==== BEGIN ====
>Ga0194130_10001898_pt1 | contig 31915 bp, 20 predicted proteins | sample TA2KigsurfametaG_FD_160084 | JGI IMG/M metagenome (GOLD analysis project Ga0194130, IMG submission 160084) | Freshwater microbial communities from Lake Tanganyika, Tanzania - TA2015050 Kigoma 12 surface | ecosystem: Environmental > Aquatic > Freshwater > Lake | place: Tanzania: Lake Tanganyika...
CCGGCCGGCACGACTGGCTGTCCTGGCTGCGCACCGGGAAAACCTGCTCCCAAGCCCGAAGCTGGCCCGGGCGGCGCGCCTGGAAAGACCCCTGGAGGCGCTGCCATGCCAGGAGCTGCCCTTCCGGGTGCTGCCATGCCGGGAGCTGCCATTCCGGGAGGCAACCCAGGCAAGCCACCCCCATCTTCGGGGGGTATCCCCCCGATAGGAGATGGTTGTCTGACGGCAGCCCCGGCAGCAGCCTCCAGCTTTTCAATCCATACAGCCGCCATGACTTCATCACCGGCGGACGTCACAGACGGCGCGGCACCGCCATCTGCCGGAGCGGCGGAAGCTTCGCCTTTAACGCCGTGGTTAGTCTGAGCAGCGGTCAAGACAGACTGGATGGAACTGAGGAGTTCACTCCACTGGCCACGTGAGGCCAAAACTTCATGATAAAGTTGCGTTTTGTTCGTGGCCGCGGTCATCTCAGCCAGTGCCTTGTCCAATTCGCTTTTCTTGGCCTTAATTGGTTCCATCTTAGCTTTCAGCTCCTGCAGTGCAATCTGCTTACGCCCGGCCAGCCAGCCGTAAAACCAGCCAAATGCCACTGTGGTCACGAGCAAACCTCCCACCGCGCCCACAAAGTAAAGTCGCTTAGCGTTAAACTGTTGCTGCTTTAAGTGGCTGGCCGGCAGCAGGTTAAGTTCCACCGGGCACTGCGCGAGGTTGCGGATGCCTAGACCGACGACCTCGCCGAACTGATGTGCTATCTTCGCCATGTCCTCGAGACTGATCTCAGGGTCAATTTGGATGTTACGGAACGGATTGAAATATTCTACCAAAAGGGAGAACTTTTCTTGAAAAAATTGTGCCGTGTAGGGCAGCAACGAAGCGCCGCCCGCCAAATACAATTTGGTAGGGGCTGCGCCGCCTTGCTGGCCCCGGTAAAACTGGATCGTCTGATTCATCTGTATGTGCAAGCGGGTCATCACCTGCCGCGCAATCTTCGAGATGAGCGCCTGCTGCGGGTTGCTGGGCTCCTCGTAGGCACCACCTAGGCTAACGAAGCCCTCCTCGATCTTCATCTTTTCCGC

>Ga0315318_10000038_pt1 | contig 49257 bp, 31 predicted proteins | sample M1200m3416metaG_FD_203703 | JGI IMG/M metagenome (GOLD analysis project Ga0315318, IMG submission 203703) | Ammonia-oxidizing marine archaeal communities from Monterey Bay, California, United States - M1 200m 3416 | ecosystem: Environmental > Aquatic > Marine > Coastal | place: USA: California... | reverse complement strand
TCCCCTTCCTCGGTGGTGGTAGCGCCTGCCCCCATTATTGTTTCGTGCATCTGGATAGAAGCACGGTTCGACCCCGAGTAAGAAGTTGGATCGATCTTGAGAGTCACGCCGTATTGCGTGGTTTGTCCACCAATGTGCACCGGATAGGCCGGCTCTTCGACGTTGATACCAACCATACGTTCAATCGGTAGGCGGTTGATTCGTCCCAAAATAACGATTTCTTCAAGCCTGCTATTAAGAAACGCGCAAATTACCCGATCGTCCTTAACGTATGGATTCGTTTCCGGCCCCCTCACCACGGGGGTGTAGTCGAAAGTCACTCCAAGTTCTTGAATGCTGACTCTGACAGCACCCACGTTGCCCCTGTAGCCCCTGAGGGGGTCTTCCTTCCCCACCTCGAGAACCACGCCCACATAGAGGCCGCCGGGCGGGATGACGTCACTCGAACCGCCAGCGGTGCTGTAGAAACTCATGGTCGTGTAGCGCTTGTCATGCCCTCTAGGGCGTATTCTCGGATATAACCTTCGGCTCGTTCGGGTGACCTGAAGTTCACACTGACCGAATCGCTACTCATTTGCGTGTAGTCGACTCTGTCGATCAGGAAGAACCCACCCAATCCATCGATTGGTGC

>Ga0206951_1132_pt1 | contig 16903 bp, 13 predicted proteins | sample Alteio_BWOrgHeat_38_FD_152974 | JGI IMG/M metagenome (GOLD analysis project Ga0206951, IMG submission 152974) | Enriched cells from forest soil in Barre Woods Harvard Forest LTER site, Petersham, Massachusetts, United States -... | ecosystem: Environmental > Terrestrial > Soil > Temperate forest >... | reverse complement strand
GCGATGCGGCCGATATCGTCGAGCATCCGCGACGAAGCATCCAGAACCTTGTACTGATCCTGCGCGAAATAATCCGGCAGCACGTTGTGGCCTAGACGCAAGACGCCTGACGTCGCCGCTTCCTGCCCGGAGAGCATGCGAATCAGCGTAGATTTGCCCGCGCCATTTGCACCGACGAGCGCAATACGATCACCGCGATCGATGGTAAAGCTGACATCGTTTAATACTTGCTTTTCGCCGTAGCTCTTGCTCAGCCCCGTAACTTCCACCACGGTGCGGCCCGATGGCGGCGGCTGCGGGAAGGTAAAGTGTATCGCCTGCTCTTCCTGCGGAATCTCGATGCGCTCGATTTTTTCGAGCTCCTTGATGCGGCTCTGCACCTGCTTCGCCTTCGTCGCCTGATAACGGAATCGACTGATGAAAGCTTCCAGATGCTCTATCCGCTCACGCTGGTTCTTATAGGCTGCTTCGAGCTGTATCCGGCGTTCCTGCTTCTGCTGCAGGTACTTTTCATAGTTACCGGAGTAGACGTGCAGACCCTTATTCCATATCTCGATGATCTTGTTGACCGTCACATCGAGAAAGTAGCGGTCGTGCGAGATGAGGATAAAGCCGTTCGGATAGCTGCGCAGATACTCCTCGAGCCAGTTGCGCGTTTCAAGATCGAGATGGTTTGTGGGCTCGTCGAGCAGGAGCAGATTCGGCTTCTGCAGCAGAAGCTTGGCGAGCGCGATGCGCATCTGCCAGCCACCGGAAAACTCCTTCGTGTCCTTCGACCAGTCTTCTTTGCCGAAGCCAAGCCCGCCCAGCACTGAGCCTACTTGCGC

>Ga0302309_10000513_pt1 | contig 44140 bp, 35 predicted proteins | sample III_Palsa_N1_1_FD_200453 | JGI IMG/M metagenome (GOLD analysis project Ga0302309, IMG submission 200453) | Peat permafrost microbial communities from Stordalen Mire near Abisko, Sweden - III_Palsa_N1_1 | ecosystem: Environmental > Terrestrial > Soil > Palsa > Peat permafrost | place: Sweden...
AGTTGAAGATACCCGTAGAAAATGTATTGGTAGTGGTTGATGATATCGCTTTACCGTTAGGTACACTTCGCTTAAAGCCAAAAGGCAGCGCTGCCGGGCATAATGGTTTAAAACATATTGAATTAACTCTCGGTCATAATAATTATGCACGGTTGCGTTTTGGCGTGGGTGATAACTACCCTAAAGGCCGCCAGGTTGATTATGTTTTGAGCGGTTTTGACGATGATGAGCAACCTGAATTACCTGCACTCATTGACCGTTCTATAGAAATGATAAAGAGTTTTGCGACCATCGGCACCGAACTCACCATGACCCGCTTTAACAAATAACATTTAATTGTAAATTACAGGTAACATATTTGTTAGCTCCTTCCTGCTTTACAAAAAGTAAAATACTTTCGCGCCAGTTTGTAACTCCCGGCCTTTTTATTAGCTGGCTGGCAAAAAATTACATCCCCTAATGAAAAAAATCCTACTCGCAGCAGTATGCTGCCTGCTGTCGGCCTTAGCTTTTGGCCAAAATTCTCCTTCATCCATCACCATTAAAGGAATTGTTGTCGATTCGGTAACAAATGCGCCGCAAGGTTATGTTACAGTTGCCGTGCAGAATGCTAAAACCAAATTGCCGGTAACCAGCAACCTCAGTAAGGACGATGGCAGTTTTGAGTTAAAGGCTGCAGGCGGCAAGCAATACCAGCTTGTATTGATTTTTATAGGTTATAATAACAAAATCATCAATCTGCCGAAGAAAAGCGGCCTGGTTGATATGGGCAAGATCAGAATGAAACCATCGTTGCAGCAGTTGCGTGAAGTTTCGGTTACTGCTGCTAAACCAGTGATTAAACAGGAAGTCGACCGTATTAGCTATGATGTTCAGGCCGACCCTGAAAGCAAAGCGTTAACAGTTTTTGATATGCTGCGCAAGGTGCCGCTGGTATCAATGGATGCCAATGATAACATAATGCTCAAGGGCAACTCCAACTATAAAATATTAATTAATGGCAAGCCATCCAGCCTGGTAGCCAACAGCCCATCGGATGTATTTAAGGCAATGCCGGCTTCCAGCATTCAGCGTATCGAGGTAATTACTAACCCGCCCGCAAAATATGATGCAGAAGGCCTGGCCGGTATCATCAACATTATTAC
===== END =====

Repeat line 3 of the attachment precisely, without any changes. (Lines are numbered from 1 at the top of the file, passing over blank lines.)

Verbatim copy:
>Ga0315318_10000038_pt1 | contig 49257 bp, 31 predicted proteins | sample M1200m3416metaG_FD_203703 | JGI IMG/M metagenome (GOLD analysis project Ga0315318, IMG submission 203703) | Ammonia-oxidizing marine archaeal communities from Monterey Bay, California, United States - M1 200m 3416 | ecosystem: Environmental > Aquatic > Marine > Coastal | place: USA: California... | reverse complement strand